Taken together, these points suggest a robust future for digital learning.

But as always, current events will soon begin to fade into the past. The near-future challenge for our field is to build on the present interest and momentum, to determine:

  • Will issues of inequity and injustice continue to be addressed broadly in education and within digital learning?
  • How can experienced digital learning educators build on the momentum of the past year while getting past the negative experiences with emergency remote learning that too many students and families experienced?
  • How can the digital learning field combine growth and scale with improved quality and outcomes?

Of course, we don’t know the answers to these questions yet. But it seems highly likely that when we look back at this time, perhaps two years from now, it will be clear that either we took advantage of the moment, or we did not. I hope that we will look back and say yes, we seized this opportunity to increase student opportunities, and improve student outcomes.

Republished from May 20, 2021, Digital Learning Collaborative

John Watson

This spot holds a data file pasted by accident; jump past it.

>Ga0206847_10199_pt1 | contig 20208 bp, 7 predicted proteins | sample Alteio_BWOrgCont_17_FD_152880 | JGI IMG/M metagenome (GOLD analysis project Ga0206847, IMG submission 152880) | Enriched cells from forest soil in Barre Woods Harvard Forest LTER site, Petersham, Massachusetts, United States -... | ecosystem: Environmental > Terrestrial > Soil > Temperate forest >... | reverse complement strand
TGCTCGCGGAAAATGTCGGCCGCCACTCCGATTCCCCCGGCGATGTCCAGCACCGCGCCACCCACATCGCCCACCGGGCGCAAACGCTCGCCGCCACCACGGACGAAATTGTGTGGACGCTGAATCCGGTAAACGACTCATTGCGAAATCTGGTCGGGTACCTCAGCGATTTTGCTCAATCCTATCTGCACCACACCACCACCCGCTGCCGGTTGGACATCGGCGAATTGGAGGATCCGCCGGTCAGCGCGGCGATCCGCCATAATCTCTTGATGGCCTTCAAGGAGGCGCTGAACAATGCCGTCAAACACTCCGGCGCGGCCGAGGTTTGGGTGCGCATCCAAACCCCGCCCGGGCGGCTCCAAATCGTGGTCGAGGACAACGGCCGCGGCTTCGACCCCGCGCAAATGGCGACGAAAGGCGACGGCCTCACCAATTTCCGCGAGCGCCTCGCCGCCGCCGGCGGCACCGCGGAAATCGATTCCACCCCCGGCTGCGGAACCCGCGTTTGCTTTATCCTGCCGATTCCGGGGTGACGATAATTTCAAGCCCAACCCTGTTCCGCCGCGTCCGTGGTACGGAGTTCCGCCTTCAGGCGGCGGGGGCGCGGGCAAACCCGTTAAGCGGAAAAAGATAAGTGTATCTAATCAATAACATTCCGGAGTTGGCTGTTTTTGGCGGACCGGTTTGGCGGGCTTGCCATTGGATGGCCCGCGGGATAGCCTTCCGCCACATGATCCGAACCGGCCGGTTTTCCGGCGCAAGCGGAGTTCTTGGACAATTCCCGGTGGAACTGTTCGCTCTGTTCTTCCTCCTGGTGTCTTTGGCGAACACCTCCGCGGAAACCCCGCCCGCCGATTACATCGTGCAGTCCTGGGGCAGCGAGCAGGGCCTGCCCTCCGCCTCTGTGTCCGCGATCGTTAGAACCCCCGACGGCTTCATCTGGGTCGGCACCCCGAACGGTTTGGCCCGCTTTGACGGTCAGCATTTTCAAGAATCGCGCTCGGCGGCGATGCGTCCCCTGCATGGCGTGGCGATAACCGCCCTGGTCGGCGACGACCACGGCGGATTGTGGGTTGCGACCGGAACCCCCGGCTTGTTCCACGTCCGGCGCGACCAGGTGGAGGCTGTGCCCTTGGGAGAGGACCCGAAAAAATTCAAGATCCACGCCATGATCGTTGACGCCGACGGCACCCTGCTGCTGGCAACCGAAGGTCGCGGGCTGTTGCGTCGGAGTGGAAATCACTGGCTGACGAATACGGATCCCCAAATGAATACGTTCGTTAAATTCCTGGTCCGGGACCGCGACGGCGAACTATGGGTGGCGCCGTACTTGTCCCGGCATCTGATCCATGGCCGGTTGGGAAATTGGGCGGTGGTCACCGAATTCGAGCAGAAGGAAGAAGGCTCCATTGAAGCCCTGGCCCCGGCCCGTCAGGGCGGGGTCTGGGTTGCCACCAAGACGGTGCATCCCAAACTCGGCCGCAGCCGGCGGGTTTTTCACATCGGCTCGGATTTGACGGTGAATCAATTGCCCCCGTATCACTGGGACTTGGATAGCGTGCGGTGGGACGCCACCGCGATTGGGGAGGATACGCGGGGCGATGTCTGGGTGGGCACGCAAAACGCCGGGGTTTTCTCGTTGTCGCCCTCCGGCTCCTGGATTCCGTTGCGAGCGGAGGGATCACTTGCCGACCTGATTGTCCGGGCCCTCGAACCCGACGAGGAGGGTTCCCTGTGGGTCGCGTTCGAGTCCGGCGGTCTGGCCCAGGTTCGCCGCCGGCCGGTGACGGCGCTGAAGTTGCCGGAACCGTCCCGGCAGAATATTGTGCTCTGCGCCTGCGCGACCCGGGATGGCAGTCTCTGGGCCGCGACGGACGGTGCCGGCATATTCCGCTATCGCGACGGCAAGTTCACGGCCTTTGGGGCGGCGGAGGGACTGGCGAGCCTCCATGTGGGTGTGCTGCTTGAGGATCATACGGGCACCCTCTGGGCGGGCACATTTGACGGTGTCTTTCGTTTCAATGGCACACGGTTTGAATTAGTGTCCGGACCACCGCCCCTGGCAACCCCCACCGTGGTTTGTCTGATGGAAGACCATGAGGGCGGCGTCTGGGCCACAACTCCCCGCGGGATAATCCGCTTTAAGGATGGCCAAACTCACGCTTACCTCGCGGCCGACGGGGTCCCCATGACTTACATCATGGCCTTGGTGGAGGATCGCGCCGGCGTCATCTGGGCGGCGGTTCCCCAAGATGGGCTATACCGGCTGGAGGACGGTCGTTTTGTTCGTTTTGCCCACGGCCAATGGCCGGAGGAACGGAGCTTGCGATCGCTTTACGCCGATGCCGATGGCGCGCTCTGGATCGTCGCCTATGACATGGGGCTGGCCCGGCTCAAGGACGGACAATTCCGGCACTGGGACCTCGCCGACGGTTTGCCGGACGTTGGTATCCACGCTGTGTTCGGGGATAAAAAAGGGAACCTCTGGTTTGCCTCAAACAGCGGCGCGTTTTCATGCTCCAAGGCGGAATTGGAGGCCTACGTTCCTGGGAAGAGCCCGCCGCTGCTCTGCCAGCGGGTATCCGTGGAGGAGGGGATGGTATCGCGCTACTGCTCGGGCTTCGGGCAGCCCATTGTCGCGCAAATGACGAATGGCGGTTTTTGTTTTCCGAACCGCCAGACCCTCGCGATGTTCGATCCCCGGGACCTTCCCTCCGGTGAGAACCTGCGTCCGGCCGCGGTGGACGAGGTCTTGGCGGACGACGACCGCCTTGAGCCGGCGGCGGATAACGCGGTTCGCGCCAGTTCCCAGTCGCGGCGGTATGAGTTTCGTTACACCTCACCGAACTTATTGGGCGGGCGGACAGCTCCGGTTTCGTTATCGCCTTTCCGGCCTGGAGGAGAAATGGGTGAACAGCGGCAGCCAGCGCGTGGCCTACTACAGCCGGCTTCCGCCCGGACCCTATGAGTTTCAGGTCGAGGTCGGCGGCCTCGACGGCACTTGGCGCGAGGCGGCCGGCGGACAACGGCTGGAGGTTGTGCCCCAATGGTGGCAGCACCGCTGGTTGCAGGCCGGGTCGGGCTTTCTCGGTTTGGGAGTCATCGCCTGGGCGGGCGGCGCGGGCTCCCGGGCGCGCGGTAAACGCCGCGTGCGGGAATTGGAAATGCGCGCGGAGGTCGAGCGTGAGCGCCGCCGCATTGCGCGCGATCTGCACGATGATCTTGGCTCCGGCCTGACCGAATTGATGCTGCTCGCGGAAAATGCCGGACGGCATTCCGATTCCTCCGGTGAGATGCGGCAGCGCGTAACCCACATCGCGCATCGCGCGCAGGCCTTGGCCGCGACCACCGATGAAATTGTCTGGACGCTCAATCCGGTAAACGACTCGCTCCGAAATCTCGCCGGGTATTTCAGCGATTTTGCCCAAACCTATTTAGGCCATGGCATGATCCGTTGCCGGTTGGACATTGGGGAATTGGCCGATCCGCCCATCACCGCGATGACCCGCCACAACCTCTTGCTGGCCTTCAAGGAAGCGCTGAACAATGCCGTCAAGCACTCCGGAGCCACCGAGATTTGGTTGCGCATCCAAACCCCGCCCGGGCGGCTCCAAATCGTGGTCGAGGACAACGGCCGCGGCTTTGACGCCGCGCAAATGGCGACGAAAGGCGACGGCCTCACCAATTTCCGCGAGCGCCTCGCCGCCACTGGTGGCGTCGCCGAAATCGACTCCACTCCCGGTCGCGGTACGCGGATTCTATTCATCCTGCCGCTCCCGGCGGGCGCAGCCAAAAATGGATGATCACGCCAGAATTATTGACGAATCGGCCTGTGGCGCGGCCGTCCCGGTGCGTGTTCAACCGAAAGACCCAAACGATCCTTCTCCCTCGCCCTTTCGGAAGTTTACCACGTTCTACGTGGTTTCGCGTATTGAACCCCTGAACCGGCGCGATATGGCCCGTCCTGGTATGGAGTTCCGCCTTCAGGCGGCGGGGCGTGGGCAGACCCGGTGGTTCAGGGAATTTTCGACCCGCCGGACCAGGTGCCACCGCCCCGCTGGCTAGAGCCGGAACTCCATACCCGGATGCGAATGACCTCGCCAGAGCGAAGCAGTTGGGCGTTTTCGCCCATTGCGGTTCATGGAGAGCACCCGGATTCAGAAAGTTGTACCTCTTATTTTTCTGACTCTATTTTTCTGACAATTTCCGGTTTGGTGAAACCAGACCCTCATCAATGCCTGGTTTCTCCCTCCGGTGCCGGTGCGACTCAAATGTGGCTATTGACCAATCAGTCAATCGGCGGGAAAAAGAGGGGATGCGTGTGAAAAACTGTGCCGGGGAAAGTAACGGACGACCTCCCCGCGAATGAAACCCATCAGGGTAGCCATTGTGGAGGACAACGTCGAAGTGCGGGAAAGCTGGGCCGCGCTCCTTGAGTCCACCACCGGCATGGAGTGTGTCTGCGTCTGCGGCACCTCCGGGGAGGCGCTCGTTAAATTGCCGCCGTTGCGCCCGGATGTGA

As Evergreen’s founder and primary researcher, John Watson is responsible for conducting, writing, and presenting research as well as providing testimony on digital learning matters to state boards of education, legislatures, and charter school commissions. He has extensive knowledge and experience based on his two decades working in online learning and education technology. This background has afforded him a wide-reaching network across the spectrum of education professionals, policymakers, and subject matter experts as well as the ability to provide insightful, dimensional analysis and recommendations. After earning his MBA and a MS in natural resource policy at the University of Michigan, John went to work for one of the first Learning Management System companies, eCollege, in early 1998. He launched eCollege’s K-12 division, called eClassroom, and managed eClassroom’s research and business development. This experience was the springboard for John’s independent consulting in environmental policy and education which evolved into what Evergreen Education Group is today. John is deeply moved by stories of students and teachers who have been positively impacted by technology in classrooms, online courses, and innovative schools. He strives to tell these stories accurately and to clearly explain the challenges inherent with digital learning in order to bring an honest, balanced perspective to Evergreen’s insight and recommendations. His ability to approach research and relationships with consideration for bias and hierarchy makes him a natural connector between information and people. John has presented and led panel discussions at numerous conferences and convenings. In addition to his research for Evergreen, John writes regularly about various issues related to digital learning and is a contributing author of the Handbook of Research on K-12 Online and Blended Learning. His and Evergreen’s work has been cited in the New York Times, Wall Street Journal, USA Today, Education Week, and eSchool News, and he has also appeared on NBC Nightly News.